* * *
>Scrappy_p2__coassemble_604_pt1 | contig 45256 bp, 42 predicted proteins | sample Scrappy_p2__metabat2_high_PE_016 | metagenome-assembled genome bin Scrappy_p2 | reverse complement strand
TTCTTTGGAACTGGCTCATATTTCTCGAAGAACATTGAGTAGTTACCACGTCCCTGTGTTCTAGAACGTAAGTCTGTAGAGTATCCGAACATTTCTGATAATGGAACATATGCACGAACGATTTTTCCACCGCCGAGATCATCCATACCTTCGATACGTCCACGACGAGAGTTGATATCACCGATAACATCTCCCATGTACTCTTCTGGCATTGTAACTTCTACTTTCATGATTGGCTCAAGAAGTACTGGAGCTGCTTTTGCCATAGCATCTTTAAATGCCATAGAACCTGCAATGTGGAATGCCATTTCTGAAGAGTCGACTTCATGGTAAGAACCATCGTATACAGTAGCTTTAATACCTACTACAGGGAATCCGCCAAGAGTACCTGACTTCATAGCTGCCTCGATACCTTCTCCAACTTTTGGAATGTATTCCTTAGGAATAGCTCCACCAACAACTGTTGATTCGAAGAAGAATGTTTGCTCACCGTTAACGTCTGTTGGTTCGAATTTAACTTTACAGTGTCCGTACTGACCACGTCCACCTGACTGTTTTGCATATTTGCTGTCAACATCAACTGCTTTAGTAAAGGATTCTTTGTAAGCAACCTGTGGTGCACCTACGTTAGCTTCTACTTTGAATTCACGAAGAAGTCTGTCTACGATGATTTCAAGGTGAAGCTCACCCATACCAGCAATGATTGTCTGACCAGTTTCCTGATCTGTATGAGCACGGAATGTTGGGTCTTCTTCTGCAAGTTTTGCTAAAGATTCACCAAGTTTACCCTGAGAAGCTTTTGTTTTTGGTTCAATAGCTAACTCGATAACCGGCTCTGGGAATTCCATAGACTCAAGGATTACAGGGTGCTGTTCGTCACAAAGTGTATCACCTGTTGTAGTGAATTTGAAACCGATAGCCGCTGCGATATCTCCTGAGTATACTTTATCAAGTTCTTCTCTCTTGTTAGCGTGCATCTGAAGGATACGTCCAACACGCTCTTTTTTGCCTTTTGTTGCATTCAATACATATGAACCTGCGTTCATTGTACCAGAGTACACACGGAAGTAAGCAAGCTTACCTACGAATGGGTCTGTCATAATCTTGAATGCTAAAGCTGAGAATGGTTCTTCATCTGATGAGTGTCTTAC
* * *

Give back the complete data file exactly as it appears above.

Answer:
>Scrappy_p2__coassemble_604_pt1 | contig 45256 bp, 42 predicted proteins | sample Scrappy_p2__metabat2_high_PE_016 | metagenome-assembled genome bin Scrappy_p2 | reverse complement strand
TTCTTTGGAACTGGCTCATATTTCTCGAAGAACATTGAGTAGTTACCACGTCCCTGTGTTCTAGAACGTAAGTCTGTAGAGTATCCGAACATTTCTGATAATGGAACATATGCACGAACGATTTTTCCACCGCCGAGATCATCCATACCTTCGATACGTCCACGACGAGAGTTGATATCACCGATAACATCTCCCATGTACTCTTCTGGCATTGTAACTTCTACTTTCATGATTGGCTCAAGAAGTACTGGAGCTGCTTTTGCCATAGCATCTTTAAATGCCATAGAACCTGCAATGTGGAATGCCATTTCTGAAGAGTCGACTTCATGGTAAGAACCATCGTATACAGTAGCTTTAATACCTACTACAGGGAATCCGCCAAGAGTACCTGACTTCATAGCTGCCTCGATACCTTCTCCAACTTTTGGAATGTATTCCTTAGGAATAGCTCCACCAACAACTGTTGATTCGAAGAAGAATGTTTGCTCACCGTTAACGTCTGTTGGTTCGAATTTAACTTTACAGTGTCCGTACTGACCACGTCCACCTGACTGTTTTGCATATTTGCTGTCAACATCAACTGCTTTAGTAAAGGATTCTTTGTAAGCAACCTGTGGTGCACCTACGTTAGCTTCTACTTTGAATTCACGAAGAAGTCTGTCTACGATGATTTCAAGGTGAAGCTCACCCATACCAGCAATGATTGTCTGACCAGTTTCCTGATCTGTATGAGCACGGAATGTTGGGTCTTCTTCTGCAAGTTTTGCTAAAGATTCACCAAGTTTACCCTGAGAAGCTTTTGTTTTTGGTTCAATAGCTAACTCGATAACCGGCTCTGGGAATTCCATAGACTCAAGGATTACAGGGTGCTGTTCGTCACAAAGTGTATCACCTGTTGTAGTGAATTTGAAACCGATAGCCGCTGCGATATCTCCTGAGTATACTTTATCAAGTTCTTCTCTCTTGTTAGCGTGCATCTGAAGGATACGTCCAACACGCTCTTTTTTGCCTTTTGTTGCATTCAATACATATGAACCTGCGTTCATTGTACCAGAGTACACACGGAAGTAAGCAAGCTTACCTACGAATGGGTCTGTCATAATCTTGAATGCTAAAGCTGAGAATGGTTCTTCATCTGATGAGTGTCTTAC